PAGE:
Assalaamu alaykum. I have a question which I have been curious about. I know that Shaykh Al-Islam Ibn Taymiyyah, may Allah have mercy on him, was of the opinion that a person does not have to make up for their past missed prayers if it was done deliberately. I heard that he, may Allah have mercy on him, chose this opinion on the basis that a person who does not pray is a disbeliever; therefore, by him returning to Islam, it wipes out all of his sins, and so he does not have to do anything besides repenting. Despite that, I also heard that his, may Allah have mercy on him, opinion was irrelevant of the above ruling. He, may Allah have mercy on him, chose this opinion because making up missed prayers has no basis. Also, the repentance of a Muslim wipes out all of their past sins, so making up for a missed prayer for which he is still liable is simply not correct. Can you explain to me which is correct? I just want to enrich my knowledge. Thank you for your patience both in reading the question and answering. May Allah reward you.
All perfect praise be to Allah, the Lord of the worlds. I testify that there is none worthy of worship except Allah and that Muhammad is His slave and Messenger.
Shaykh Ibn Taymiyyah did not base his view about the impermissibility of making up for missed prayers on the argument that the one who intentionally missed it is a disbeliever. Rather, he based his view on the argument that the prayer has a fixed and limited time that Allah has specified, so it is not permissible to perform it at a time other than this. The reported texts indicate that only the one who forgot to pray and the one who missed a prayer because he was asleep are ordered to make up for it.
Making up is only obligatory by a new commandment, so the one who misses the prayer deliberately lacks the new commandment, and there is no such commandment, so he is not permitted to make up (for the prayer). Also, the order to make up for the prayer is an alleviation which does not suit the one who misses the prayer deliberately; rather, alleviation is permitted in regard to the one who has a valid excuse. He, may Allah have mercy on him, said:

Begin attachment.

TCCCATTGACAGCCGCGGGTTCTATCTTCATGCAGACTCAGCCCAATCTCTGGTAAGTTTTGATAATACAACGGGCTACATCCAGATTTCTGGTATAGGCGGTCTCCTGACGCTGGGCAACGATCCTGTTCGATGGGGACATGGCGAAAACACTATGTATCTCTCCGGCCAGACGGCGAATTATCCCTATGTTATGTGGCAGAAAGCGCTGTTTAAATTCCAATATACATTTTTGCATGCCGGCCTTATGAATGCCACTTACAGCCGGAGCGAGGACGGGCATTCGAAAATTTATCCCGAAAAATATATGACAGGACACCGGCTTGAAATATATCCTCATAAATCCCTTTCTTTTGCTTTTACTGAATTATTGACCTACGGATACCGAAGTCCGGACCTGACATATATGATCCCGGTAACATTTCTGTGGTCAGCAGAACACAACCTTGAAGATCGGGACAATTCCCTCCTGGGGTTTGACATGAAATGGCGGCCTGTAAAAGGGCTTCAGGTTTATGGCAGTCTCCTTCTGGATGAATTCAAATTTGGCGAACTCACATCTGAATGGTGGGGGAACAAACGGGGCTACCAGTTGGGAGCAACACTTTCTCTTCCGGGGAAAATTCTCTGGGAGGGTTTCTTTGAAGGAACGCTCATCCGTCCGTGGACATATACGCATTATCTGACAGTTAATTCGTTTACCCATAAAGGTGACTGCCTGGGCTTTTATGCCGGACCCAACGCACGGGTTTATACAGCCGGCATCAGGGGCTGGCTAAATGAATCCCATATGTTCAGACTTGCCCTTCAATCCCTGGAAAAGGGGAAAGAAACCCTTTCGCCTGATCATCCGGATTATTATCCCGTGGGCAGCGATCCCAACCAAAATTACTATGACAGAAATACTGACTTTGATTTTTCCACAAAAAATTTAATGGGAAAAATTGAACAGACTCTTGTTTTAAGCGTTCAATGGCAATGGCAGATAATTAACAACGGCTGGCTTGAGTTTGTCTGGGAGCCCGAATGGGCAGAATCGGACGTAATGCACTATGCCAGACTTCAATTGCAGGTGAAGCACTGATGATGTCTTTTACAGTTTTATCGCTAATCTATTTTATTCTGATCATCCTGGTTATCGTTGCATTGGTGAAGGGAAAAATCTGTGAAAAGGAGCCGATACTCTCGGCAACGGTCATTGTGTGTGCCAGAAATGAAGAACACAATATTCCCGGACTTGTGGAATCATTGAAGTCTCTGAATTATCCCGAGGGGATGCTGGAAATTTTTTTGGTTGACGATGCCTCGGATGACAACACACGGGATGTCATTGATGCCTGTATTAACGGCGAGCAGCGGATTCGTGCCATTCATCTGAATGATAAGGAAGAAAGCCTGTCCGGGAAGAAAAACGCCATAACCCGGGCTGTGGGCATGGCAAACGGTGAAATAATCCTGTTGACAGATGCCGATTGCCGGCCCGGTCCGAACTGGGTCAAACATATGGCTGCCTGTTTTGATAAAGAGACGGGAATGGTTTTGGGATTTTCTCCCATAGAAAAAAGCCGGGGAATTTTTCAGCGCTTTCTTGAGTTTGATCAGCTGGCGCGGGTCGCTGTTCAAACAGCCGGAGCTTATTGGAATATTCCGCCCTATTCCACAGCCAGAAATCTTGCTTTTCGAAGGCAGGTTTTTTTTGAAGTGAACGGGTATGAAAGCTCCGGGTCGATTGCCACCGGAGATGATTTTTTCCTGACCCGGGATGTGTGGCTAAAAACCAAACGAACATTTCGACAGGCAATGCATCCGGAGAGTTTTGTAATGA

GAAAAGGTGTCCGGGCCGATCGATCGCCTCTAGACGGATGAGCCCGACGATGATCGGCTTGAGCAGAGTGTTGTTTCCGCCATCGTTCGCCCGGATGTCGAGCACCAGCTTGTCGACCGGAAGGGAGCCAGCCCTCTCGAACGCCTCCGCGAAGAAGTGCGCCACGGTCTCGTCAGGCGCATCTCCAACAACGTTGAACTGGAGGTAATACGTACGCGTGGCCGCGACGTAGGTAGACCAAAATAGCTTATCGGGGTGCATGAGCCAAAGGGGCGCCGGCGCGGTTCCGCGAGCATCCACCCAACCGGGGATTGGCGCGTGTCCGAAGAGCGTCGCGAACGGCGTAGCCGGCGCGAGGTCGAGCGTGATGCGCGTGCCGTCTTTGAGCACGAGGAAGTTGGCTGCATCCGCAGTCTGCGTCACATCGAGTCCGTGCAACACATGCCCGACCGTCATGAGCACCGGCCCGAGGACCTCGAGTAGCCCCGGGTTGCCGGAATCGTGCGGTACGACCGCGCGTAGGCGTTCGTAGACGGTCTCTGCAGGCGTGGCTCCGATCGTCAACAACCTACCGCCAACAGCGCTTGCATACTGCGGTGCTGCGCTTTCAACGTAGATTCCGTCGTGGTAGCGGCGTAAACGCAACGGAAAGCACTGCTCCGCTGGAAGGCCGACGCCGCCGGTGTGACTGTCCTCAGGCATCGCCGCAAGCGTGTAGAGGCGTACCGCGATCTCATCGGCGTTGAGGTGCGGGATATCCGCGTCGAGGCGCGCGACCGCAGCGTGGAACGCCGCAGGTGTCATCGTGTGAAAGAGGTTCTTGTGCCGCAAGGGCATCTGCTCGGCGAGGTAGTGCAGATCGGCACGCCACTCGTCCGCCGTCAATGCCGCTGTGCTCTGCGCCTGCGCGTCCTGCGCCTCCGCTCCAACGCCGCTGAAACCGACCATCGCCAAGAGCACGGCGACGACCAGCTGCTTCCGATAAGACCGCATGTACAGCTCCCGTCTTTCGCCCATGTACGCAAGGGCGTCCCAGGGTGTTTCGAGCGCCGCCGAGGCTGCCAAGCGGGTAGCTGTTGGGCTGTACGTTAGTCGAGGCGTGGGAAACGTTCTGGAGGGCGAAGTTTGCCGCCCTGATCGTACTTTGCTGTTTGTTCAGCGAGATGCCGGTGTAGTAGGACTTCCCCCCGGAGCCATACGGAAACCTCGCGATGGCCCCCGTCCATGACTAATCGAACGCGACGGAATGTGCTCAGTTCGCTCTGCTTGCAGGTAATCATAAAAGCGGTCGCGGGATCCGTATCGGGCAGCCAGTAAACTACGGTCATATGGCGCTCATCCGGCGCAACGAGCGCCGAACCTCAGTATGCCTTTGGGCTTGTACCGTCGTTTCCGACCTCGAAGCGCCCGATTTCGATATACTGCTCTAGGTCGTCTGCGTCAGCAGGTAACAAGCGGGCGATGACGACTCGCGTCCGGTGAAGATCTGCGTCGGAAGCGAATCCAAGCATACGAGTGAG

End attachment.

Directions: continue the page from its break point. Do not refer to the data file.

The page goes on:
“The commandment to make up for acts of worship and the acceptance of making up for these acts is a benevolence and mercy from Allah, and this is suitable for the one who has an excuse, but the one who has committed a major sin by deliberately missing the prayer does not deserve any benevolence or mercy. However, if he repents, then he may follow the example of other people who repented from major sins; he should strive to obey Allah and worship Him as much as possible.”
He also said, “The scholars differed in opinion about the one who abandons the prayer and fasting deliberately [without any sound excuse] and whether he should make up for the prayer and the fasting? The majority said that he should make up for them. Some of them said: he does not make up for them and it is not valid to make up for them after their time has passed, just like Hajj.”
There is much discussion and argumentation among the scholars about this issue, so, for benefit, you may refer to the book entitled Kitaab as-Salaah wa Hukm Taarikiha (The Book of the Prayer and the Ruling on the One Who Abandons it) by Ibn Al-Qayyim wherein he discussed this issue in detail and profusely elaborated on it with inference, and he favored the view of his Shaykh, Ibn Taymiyyah, that it is not permissible to make up for the prayer.
The view which we adopt here in Islamweb is that it is obligatory to make up for missed prayers, and it is the view of the majority of the scholars. For more benefit, please refer to fatwa 83724.
Allah knows best.
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